Movie Double Take

Movies Are Good!

Guest Review with Bob's Dad: Mr. Holmes and Mad Max: Fury Road

Summer's ending but there's still time to catch up on some of the bigger releases. Here's a movie single take from Bob's dad on two movies Bob and Allie didn't get to see.  


Mad Max:Fury Road

 I must admit that I cannot remember the original Mad Max.  It is the movie that made a star out of Mel Gibson. I saw this movie at my favorite movie theater, the Crandell in Chatham, NY. It was the last week that it was showing there, my wife was out of town, and (spoiler alert)it is not the type of romantic-comedy to which my wife usually drags me.  I saw the movie in 3-D.  Let me say a few things about this movie:  (1) it was one of the best movies I have seen all summer.  (2) There is no reason to see it in 3-D.  The movie takes place in the desert, and sand looks pretty much the same in 2-D or 3-D. (3) 

If the people who made this movie made the original Mad Max, no one would have ever heard of Mel Gibson.  (In lightof his recent problems, some people might think this would be a good thing, but you have to admit those Lethal Weapon movies were great fun.)  Tom Hardy plays Robin to Charlize Theron's Batman in this movie.  (Ironically, he was in one of the Dark Knight movies.)  He is not really the star. She does all the really cool things, and she is the driving force (pardon the pun) behind the movie.  It is a chick flick on steroids, but a really great one.  And she looks good even with a crew cut and missing an arm. I just wonder if she is going to regret doing that just to get a role.

Stars: 4 and a half out of 5

What to Bring: Soda!  It takes place in a desert, and you will get thirsty.

Big Bob's Oscar Prediction:  Charlize Theron will be raising the Best Actress Award in her left,er, right hand on Oscar night.


Mr. Holmes:

I can tell you three things about this movie.  It is a very good movie, it has great acting by the two leads, Ian McKellen and Milo Parker (as the young boy), and I can't remember the third thing.

It is not like any other Sherlock movie you have ever seen.  This is not the astute and clever detective you are used to.  This dude doesn't have a clue. Literally. Instead, it is about an aging Sherlock near the end of his life.  He is retired and living in the English country side at age 93,  35 years after his last case.  The movie employs flashbacks to relive that case, which would put the sleuth at about 58. Since Sir Ian is 76, it is a little bit of a stretch because it is an unnecessary distraction.  Since he doesn't ever look any different, you forget that you are supposed to be in a flashback from a long time ago in a galaxy far, far away. Although a great actor, if you buy this old geezer as  a fifty-something, you must have gone for Beta and 8-track tapes. He could step into the Rolling Stone Tour and no one might notice if he could play an instrument. I guess he could play the tambourine.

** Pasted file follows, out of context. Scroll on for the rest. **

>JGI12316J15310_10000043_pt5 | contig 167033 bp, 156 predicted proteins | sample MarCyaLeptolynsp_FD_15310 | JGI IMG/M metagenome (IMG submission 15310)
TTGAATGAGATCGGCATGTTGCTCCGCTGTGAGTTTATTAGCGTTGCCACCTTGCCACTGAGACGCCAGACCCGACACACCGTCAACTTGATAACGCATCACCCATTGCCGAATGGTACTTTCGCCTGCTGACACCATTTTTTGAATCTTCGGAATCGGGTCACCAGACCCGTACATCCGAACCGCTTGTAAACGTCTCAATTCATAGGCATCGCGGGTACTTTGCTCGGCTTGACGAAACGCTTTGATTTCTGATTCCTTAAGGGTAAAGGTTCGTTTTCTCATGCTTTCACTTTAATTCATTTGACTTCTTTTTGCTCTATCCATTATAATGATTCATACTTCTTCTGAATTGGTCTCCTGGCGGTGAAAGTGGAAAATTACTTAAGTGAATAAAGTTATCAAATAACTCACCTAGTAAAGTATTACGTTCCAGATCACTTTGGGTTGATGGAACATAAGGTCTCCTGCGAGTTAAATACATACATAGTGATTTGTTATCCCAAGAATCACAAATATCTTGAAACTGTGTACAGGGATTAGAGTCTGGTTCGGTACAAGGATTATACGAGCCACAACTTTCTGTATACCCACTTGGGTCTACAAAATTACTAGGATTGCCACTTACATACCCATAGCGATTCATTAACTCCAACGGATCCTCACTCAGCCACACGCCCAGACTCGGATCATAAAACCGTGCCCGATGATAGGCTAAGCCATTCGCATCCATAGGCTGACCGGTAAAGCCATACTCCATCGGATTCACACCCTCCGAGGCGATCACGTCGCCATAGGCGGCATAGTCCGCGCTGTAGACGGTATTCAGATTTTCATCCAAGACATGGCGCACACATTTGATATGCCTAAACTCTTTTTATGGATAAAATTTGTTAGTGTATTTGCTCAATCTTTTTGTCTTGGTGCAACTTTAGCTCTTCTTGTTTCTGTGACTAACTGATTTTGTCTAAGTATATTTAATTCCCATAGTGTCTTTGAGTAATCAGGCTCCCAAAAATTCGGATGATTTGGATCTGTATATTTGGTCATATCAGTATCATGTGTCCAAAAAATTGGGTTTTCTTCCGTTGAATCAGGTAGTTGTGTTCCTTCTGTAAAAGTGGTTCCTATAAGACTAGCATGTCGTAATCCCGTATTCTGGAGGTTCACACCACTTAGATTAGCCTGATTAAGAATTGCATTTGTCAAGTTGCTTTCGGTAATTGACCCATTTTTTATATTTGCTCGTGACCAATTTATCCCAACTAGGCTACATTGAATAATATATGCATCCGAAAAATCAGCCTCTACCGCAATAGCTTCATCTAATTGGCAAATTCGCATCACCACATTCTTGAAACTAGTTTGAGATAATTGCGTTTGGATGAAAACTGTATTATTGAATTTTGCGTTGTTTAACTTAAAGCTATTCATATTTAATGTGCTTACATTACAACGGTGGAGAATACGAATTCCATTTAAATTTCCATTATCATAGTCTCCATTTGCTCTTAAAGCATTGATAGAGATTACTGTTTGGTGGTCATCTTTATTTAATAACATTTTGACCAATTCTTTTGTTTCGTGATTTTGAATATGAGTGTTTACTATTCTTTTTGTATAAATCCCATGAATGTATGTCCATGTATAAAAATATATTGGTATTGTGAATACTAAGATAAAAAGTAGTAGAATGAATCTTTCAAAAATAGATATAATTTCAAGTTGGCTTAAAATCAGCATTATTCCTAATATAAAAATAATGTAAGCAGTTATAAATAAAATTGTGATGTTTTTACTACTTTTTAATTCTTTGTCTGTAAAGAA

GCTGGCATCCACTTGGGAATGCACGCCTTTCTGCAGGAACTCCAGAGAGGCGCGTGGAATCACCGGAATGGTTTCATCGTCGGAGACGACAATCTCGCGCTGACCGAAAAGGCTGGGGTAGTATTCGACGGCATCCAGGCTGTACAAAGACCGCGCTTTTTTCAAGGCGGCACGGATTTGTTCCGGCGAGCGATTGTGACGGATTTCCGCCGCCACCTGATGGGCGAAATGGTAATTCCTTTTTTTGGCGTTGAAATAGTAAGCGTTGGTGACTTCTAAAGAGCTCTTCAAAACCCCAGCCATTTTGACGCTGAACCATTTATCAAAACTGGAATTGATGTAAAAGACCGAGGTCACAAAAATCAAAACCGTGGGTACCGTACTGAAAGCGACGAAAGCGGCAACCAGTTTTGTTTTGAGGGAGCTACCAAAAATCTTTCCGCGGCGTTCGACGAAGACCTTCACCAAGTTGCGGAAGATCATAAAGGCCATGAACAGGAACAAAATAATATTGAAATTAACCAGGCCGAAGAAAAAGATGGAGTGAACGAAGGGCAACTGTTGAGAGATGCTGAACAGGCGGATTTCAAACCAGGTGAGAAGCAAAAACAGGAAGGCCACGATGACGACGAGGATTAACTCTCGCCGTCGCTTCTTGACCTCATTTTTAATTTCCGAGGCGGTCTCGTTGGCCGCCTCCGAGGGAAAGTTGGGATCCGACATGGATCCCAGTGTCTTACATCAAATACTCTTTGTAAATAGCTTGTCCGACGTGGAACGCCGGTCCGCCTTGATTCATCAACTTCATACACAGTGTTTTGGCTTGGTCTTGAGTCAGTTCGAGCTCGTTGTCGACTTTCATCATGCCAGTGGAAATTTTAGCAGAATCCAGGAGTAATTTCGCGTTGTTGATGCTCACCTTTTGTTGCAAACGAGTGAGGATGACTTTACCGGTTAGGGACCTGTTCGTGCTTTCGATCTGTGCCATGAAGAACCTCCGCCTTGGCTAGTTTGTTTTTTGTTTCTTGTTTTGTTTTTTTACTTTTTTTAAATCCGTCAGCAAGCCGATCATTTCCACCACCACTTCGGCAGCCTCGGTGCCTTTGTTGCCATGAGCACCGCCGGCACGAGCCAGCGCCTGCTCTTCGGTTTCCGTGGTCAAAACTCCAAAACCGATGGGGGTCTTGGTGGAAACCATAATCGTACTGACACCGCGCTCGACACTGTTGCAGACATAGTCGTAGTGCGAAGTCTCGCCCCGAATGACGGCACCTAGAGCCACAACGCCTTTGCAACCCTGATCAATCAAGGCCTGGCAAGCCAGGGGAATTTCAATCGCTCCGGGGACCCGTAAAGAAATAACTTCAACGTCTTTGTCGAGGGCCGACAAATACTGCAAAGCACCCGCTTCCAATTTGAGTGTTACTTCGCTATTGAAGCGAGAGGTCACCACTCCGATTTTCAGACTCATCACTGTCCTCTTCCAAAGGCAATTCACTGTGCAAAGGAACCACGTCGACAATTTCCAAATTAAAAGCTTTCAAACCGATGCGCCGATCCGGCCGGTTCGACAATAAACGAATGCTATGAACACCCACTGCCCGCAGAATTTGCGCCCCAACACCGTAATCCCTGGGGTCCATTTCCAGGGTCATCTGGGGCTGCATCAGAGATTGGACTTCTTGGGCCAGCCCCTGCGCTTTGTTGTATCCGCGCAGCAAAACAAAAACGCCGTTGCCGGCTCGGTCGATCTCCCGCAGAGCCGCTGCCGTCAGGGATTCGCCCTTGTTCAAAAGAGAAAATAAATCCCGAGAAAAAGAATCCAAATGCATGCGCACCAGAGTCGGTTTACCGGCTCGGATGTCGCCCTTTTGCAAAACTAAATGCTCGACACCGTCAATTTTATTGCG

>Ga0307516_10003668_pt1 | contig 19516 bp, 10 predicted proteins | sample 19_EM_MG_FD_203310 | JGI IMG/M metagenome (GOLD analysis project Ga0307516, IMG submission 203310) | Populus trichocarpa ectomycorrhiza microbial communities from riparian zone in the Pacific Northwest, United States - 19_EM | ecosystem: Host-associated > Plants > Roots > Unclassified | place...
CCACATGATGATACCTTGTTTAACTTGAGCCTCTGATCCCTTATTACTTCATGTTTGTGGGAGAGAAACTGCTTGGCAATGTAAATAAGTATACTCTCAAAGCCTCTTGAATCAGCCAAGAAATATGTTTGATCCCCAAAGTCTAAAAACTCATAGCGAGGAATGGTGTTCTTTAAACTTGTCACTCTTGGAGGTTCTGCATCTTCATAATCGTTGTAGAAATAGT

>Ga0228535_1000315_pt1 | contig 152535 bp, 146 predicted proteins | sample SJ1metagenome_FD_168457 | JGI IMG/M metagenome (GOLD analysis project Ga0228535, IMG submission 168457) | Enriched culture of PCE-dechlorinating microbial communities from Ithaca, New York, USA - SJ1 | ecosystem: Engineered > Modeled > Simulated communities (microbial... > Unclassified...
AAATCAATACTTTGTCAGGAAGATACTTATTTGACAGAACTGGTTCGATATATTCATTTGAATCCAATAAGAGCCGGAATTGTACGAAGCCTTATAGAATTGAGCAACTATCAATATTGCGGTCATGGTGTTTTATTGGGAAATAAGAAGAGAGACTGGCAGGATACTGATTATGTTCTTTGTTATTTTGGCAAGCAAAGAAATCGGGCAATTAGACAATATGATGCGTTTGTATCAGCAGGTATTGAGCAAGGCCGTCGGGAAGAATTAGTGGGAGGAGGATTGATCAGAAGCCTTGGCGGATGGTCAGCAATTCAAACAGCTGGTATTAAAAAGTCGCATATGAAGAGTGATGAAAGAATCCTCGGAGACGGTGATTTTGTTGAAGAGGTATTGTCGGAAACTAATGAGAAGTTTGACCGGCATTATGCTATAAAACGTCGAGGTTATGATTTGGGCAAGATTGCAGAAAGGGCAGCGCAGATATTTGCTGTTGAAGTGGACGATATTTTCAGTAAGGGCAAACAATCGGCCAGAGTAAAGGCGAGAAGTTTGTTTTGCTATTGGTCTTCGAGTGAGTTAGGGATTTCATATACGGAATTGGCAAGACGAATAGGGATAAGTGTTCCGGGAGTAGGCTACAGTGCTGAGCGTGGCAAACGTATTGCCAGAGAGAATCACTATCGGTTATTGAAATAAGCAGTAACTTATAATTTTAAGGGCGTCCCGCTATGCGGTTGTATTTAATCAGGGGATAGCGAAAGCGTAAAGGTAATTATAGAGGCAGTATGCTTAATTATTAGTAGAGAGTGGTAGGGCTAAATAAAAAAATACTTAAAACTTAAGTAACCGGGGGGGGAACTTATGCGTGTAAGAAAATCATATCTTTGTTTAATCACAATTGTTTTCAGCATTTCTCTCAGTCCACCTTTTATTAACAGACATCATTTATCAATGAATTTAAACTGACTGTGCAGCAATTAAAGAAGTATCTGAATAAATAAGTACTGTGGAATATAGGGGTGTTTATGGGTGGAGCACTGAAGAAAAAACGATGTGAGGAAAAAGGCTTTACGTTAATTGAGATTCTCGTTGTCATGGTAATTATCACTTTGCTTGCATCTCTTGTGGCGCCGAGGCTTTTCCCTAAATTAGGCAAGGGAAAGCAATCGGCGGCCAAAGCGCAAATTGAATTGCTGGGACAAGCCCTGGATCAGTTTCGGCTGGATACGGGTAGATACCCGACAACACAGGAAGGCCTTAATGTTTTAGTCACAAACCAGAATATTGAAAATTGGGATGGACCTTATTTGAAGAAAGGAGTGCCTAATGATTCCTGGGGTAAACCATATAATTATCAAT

For another recent movie that had flashbacks, “Love and Mercy”, the director used CGI very effectively to seamlessly have John Cusack play both the older Brian Wilson and the young Beach Boy).  If I didn't know a little bit about movie magic, I wouldn't have known how they pulled that off.

Speaking of CGI, which I just did for no reason, I read one of those web articles entitled “20 things you didn't know about Jurassic Park. Apparently, they used CGI to create the dinosaurs.   No sh*t Sherlock!   (See how I tied that tidbit into this review.) Steven Spielberg left post-production of Jurassic Park to start Schindler's List.  Wayne Knight was in the former, and a in a very memorable Seinfeld episode featuring the latter.

If you are confused now , you are as confused as Sherlock was in this movie.  Sherlock is writing his memoirs about his final case, while suffering from senility. Instead of a Holmes mystery, I was reminded of a reboot of “Memento” at times. Slowly, very slowly, Holmes begins to remember the details of the final chapter of his illustrious career that has haunted him all these years.  It devastated him and due to that case, he retired to a self-exile in the English country side.  While he is trying to remember, he is also forming a relationship with his housekeeper's son.  These two interlocking stories form the basis for the film. It is the life lessons that he learns from both of these experiences that really lift the picture.

Stars: 4 out of  5.  It could have been higher if it was about an elderly Holmes solving one last case, (which I was expecting), instead of trying to desperately to remember one from 35  years ago. If you are looking for a Sherlock “mystery” movie, stay home and find one on Netflix or Amazon.  If you like a period piece with great acting, beautiful scenery and a feel good ending, this might be for you.

My Oscar Prediction:  Ian McKellen should stay home on Oscar night.  He is great in this but if he thinks he looks 58, I have a high school prom to attend.

Bonus Oscar Pick: Milo Parker will win the Shirley Temple Award as best new actor under three feet tall.  (You may remember Tom Cruise won the same award for “Risky Business”.)